|Description: Leather hand written signal book. Title on front cover reads, "Telegraph Signals H[?" Sections are sewn together. Two half cm leather bands are visible on the edges of the spine near the top and the bottom and serve as hinges helping to support the cover boards. The end leaf at the back of the book appears to have been cut out of the book. The end leaf is stuck to the back board. There is a hole in it where it was torn away from the back board. The first page has instructions for use of signal flag (see Ref. #2 in file). The second page, lined on one side, has a 14 cm x 4.5 cm section cut out of it. The next 25 pages have red tabs on the edges. Each tab has a letter of the alphabet and the numbers of the codes appearing on the page. Each page has two rows of numbers and the corresponding word for the code number. Letters on red tabs are from A to Z and the numbers are from 26 to 1998. The next 28 pages also have white tabs, each with a letter of the alphabet and numbers beginning at 2026 through to 2998. These numbers identify phrases rather than single words. The last page containing codes is written on what appears to be scrap paper because the reverse side is lined and the word "sincere" is written ten times as through someone was practicing their writing. Not all numbers have been used on each page, leaving room to add new words for some of the alphabet. On the last page at note reads, "NB a mistake was made by inserting double ciphers in the seven following numbers 1030, 1040, 1050, 1060, 1070, 1080 and 1090 therefore ships not having two sets of flags must use a word nearest synonymous".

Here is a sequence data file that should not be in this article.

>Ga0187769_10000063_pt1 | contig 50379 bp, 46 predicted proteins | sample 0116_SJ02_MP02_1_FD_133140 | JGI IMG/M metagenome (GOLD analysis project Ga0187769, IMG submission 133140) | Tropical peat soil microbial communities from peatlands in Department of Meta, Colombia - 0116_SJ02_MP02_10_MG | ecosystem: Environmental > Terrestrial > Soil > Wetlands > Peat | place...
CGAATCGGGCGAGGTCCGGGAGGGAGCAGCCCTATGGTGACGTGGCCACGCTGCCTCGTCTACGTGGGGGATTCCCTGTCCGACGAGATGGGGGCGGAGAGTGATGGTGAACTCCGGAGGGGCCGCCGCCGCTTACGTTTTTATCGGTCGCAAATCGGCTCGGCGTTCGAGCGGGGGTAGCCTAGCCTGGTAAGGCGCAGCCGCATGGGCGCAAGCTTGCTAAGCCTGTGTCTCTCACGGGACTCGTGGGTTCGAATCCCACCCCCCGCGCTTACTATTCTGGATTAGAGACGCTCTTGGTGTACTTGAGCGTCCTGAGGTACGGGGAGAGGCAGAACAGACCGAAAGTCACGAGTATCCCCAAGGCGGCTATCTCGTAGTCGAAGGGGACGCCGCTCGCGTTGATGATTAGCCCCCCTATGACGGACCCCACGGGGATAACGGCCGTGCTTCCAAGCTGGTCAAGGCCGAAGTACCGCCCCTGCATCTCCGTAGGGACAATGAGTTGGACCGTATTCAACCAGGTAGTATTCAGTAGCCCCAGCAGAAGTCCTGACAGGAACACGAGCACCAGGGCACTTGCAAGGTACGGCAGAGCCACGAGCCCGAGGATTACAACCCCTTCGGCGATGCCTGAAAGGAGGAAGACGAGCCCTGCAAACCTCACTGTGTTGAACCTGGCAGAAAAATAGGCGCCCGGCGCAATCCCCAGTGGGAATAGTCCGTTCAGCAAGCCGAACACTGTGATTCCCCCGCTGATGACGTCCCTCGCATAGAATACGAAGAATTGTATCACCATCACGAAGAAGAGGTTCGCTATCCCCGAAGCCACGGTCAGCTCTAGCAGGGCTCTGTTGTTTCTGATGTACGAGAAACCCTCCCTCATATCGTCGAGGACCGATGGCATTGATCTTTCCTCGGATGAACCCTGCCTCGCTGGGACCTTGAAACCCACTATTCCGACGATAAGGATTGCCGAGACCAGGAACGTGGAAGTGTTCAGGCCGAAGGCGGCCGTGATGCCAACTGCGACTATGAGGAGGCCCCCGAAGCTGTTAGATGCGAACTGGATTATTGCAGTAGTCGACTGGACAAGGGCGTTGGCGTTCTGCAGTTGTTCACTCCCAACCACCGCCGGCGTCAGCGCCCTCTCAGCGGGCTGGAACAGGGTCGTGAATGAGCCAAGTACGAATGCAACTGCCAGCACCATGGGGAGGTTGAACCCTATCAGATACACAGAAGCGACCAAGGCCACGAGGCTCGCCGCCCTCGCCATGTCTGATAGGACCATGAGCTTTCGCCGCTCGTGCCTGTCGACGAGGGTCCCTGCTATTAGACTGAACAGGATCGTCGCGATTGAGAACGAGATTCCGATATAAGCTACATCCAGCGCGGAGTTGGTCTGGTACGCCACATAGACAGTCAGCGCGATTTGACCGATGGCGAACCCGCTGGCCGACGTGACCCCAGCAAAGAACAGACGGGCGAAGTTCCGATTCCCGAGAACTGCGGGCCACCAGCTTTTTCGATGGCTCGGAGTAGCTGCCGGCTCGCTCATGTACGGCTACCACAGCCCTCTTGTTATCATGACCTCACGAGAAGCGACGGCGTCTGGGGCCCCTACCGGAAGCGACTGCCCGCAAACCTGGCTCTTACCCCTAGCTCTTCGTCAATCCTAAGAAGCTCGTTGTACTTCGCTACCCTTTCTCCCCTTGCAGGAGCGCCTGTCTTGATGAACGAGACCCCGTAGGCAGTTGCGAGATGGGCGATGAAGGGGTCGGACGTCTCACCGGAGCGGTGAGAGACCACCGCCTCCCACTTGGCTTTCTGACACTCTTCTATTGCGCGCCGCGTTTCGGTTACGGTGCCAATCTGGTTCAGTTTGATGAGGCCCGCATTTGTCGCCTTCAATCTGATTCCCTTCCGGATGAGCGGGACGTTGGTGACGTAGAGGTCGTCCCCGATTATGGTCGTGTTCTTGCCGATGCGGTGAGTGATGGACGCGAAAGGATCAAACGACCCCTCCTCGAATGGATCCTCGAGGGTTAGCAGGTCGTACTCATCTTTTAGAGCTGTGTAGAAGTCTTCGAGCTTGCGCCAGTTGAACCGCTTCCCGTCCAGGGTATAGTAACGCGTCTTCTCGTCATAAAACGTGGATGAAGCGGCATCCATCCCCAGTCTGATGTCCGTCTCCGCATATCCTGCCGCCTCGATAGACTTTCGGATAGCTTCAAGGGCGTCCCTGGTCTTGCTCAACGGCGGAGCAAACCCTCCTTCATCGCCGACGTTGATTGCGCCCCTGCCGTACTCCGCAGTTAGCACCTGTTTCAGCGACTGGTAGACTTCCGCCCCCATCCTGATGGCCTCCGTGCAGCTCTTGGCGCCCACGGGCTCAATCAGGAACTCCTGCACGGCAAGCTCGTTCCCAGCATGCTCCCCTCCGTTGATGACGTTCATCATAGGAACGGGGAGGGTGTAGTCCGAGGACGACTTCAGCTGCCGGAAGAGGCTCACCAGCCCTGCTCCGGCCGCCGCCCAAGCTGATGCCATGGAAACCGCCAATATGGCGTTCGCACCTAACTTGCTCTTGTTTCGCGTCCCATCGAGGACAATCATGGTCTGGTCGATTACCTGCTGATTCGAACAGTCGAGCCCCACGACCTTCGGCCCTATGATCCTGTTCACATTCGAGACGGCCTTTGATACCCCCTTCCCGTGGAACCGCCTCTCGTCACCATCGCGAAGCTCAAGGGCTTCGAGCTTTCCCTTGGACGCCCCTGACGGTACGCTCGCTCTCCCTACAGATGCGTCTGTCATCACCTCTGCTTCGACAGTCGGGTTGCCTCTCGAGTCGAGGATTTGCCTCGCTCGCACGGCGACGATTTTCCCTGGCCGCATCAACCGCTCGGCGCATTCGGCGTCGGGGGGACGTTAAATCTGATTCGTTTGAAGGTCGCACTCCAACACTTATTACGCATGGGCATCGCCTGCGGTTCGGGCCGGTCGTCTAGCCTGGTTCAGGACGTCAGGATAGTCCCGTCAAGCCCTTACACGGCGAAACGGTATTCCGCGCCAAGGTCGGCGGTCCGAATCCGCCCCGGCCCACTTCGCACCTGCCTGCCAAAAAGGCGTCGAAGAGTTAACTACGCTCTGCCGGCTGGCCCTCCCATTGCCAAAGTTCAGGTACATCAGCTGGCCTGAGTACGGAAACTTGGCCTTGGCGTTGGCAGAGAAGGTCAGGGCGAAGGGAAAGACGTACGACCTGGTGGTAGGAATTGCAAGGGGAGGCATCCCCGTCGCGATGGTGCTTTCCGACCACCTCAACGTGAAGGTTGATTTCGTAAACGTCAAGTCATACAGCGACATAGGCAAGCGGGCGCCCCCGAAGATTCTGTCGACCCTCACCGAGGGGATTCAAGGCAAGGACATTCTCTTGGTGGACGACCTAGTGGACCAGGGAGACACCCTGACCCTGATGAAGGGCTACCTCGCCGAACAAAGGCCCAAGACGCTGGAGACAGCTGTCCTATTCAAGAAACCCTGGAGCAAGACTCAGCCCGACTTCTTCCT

History: John Skynner (1762-1846) was born in England in 1762 to a family steeped in the traditions of the Royal Navy as both his father and grandfather had been high ranking officers. Skynner immigrated to Upper Canada in 1839 and made his home in The Anchorage, a comfortable and stylish cottage on the shores of Lake Ontario. The property itself had belonged to the Jarvis family who had used the protected waters as a shipping point for goods to and from York (Toronto) and Niagara.
John Skynner and his family moved into The Anchorage after his retirement from the Royal Navy. Skynner fought at the Battle of the Nile and later served in all of Admiral Nelson's campaigns except for Nelson's decisive victory over Napoleon, at Trafalgar. Captain Skynner was commanding his own ship, the Hirondelle, with the Mediterranean fleet at the time. For information on Skynner: O'Byrne’s Naval Biographical Dictionary, 1849. For information on the Napoleonic Wars, see: Guther Rothenberg "The Napoleonic Wars"(London: Cassell & Co, 2000).
The Skynner and Jarvis families were connected through two marriages: Henry Skynner (1825-) and Mary Jarvis (1828-1861) married in 1851, and Caroline Skynner (1826-1916) and Frederick William Jarvis (1818-1887) married in 1857. Their parents were Frederick Starr Jarvis (1787-1852), eldest son of Stephen Jarvis (1756-1840), and Susan Isabella Merigold (1786-1852), daughter of Thomas Merigold (1761-1826), Mississauga's first Loyalist settlers in Toronto Township. See: Dorothy L. Martin's "The Families of Merigold's Point" (Mississauga: Mississauga Heritage Foundation, 1984); Ann Jarvis Boa "My Eventful Life: Stephen Jarvis, U.E, 1756-1840" (Montreal: Price-Patterson Ltd., 2002).